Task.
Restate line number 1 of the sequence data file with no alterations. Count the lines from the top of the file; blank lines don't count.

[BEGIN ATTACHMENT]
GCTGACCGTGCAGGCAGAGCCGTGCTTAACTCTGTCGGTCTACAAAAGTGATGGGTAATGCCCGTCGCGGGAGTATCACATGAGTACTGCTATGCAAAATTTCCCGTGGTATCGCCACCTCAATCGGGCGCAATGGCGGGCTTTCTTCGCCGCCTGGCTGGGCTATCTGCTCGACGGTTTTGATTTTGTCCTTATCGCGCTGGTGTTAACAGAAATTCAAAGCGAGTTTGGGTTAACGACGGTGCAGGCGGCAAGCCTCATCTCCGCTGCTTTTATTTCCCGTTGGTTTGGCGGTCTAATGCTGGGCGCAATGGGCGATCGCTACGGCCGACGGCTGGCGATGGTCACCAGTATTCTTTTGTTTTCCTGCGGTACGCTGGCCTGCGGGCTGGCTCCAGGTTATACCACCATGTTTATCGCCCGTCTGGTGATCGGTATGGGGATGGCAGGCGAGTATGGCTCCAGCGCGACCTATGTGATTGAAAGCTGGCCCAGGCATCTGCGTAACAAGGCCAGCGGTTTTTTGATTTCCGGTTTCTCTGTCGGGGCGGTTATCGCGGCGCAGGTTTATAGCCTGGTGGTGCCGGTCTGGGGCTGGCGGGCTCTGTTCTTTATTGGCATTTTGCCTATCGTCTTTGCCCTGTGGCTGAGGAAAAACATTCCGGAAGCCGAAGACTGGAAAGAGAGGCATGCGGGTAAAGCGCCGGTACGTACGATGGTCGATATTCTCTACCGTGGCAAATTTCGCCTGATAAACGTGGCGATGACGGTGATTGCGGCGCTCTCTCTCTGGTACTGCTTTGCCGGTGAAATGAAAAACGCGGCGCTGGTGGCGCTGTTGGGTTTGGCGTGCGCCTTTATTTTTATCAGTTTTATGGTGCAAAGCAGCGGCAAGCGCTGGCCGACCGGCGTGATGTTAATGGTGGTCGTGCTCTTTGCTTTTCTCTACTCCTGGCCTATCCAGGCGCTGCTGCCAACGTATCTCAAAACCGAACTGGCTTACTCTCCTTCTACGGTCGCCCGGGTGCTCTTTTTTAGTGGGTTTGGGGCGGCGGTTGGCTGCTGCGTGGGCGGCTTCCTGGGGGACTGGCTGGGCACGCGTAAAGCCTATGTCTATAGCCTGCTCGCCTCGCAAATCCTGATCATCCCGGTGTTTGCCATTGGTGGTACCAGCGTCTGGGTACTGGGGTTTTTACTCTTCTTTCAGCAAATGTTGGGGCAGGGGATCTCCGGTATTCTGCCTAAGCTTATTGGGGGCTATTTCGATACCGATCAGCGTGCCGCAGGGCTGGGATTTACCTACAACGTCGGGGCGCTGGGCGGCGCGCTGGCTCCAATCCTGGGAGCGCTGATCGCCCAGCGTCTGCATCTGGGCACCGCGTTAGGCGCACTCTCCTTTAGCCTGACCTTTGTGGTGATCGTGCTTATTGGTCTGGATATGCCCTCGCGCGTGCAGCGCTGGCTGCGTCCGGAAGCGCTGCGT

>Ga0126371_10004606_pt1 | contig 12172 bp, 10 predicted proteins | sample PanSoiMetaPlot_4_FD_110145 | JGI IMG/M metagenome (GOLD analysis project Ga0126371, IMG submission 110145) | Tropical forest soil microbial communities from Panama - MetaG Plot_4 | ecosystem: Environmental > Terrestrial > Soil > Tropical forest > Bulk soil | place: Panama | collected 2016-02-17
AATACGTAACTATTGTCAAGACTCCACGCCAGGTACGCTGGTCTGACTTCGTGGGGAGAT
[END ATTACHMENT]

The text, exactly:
GCTGACCGTGCAGGCAGAGCCGTGCTTAACTCTGTCGGTCTACAAAAGTGATGGGTAATGCCCGTCGCGGGAGTATCACATGAGTACTGCTATGCAAAATTTCCCGTGGTATCGCCACCTCAATCGGGCGCAATGGCGGGCTTTCTTCGCCGCCTGGCTGGGCTATCTGCTCGACGGTTTTGATTTTGTCCTTATCGCGCTGGTGTTAACAGAAATTCAAAGCGAGTTTGGGTTAACGACGGTGCAGGCGGCAAGCCTCATCTCCGCTGCTTTTATTTCCCGTTGGTTTGGCGGTCTAATGCTGGGCGCAATGGGCGATCGCTACGGCCGACGGCTGGCGATGGTCACCAGTATTCTTTTGTTTTCCTGCGGTACGCTGGCCTGCGGGCTGGCTCCAGGTTATACCACCATGTTTATCGCCCGTCTGGTGATCGGTATGGGGATGGCAGGCGAGTATGGCTCCAGCGCGACCTATGTGATTGAAAGCTGGCCCAGGCATCTGCGTAACAAGGCCAGCGGTTTTTTGATTTCCGGTTTCTCTGTCGGGGCGGTTATCGCGGCGCAGGTTTATAGCCTGGTGGTGCCGGTCTGGGGCTGGCGGGCTCTGTTCTTTATTGGCATTTTGCCTATCGTCTTTGCCCTGTGGCTGAGGAAAAACATTCCGGAAGCCGAAGACTGGAAAGAGAGGCATGCGGGTAAAGCGCCGGTACGTACGATGGTCGATATTCTCTACCGTGGCAAATTTCGCCTGATAAACGTGGCGATGACGGTGATTGCGGCGCTCTCTCTCTGGTACTGCTTTGCCGGTGAAATGAAAAACGCGGCGCTGGTGGCGCTGTTGGGTTTGGCGTGCGCCTTTATTTTTATCAGTTTTATGGTGCAAAGCAGCGGCAAGCGCTGGCCGACCGGCGTGATGTTAATGGTGGTCGTGCTCTTTGCTTTTCTCTACTCCTGGCCTATCCAGGCGCTGCTGCCAACGTATCTCAAAACCGAACTGGCTTACTCTCCTTCTACGGTCGCCCGGGTGCTCTTTTTTAGTGGGTTTGGGGCGGCGGTTGGCTGCTGCGTGGGCGGCTTCCTGGGGGACTGGCTGGGCACGCGTAAAGCCTATGTCTATAGCCTGCTCGCCTCGCAAATCCTGATCATCCCGGTGTTTGCCATTGGTGGTACCAGCGTCTGGGTACTGGGGTTTTTACTCTTCTTTCAGCAAATGTTGGGGCAGGGGATCTCCGGTATTCTGCCTAAGCTTATTGGGGGCTATTTCGATACCGATCAGCGTGCCGCAGGGCTGGGATTTACCTACAACGTCGGGGCGCTGGGCGGCGCGCTGGCTCCAATCCTGGGAGCGCTGATCGCCCAGCGTCTGCATCTGGGCACCGCGTTAGGCGCACTCTCCTTTAGCCTGACCTTTGTGGTGATCGTGCTTATTGGTCTGGATATGCCCTCGCGCGTGCAGCGCTGGCTGCGTCCGGAAGCGCTGCGT